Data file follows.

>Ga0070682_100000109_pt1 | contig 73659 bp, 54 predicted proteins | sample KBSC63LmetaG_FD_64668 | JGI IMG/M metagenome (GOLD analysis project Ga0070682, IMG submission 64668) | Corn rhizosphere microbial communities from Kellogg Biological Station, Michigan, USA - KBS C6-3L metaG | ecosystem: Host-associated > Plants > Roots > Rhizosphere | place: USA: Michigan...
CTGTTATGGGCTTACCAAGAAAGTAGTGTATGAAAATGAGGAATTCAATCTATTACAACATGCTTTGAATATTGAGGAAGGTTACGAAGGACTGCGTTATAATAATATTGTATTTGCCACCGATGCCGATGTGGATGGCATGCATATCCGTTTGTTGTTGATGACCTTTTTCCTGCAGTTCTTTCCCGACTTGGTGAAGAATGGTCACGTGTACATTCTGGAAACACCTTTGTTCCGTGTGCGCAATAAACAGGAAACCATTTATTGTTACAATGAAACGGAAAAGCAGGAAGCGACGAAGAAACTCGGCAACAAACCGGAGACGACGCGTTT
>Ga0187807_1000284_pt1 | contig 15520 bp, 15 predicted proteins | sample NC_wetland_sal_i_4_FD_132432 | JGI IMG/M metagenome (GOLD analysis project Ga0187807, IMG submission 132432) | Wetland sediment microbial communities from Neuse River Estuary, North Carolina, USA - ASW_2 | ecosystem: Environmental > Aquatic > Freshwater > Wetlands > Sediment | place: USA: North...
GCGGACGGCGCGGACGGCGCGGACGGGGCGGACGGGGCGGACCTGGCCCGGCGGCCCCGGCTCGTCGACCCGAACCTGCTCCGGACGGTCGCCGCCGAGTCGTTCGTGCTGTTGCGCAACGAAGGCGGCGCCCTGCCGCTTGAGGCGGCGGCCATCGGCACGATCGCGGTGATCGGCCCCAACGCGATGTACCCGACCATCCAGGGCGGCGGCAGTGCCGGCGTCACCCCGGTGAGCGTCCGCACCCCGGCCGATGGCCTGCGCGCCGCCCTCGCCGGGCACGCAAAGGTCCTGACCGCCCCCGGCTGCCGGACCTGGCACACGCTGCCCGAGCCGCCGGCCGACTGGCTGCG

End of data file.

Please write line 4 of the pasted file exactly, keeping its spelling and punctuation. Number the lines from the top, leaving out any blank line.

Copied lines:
GCGGACGGCGCGGACGGCGCGGACGGGGCGGACGGGGCGGACCTGGCCCGGCGGCCCCGGCTCGTCGACCCGAACCTGCTCCGGACGGTCGCCGCCGAGTCGTTCGTGCTGTTGCGCAACGAAGGCGGCGCCCTGCCGCTTGAGGCGGCGGCCATCGGCACGATCGCGGTGATCGGCCCCAACGCGATGTACCCGACCATCCAGGGCGGCGGCAGTGCCGGCGTCACCCCGGTGAGCGTCCGCACCCCGGCCGATGGCCTGCGCGCCGCCCTCGCCGGGCACGCAAAGGTCCTGACCGCCCCCGGCTGCCGGACCTGGCACACGCTGCCCGAGCCGCCGGCCGACTGGCTGCG